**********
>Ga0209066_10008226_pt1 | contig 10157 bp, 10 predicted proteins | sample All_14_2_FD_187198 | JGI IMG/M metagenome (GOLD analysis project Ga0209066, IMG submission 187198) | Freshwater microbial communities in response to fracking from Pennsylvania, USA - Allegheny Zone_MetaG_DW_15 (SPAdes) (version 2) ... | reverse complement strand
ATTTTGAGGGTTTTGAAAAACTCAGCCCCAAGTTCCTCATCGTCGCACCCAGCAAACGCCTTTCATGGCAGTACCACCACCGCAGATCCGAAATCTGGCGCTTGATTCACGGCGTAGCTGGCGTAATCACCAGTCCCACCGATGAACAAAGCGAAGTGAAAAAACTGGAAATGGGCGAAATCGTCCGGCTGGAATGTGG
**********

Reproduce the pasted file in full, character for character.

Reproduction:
>Ga0209066_10008226_pt1 | contig 10157 bp, 10 predicted proteins | sample All_14_2_FD_187198 | JGI IMG/M metagenome (GOLD analysis project Ga0209066, IMG submission 187198) | Freshwater microbial communities in response to fracking from Pennsylvania, USA - Allegheny Zone_MetaG_DW_15 (SPAdes) (version 2) ... | reverse complement strand
ATTTTGAGGGTTTTGAAAAACTCAGCCCCAAGTTCCTCATCGTCGCACCCAGCAAACGCCTTTCATGGCAGTACCACCACCGCAGATCCGAAATCTGGCGCTTGATTCACGGCGTAGCTGGCGTAATCACCAGTCCCACCGATGAACAAAGCGAAGTGAAAAAACTGGAAATGGGCGAAATCGTCCGGCTGGAATGTGG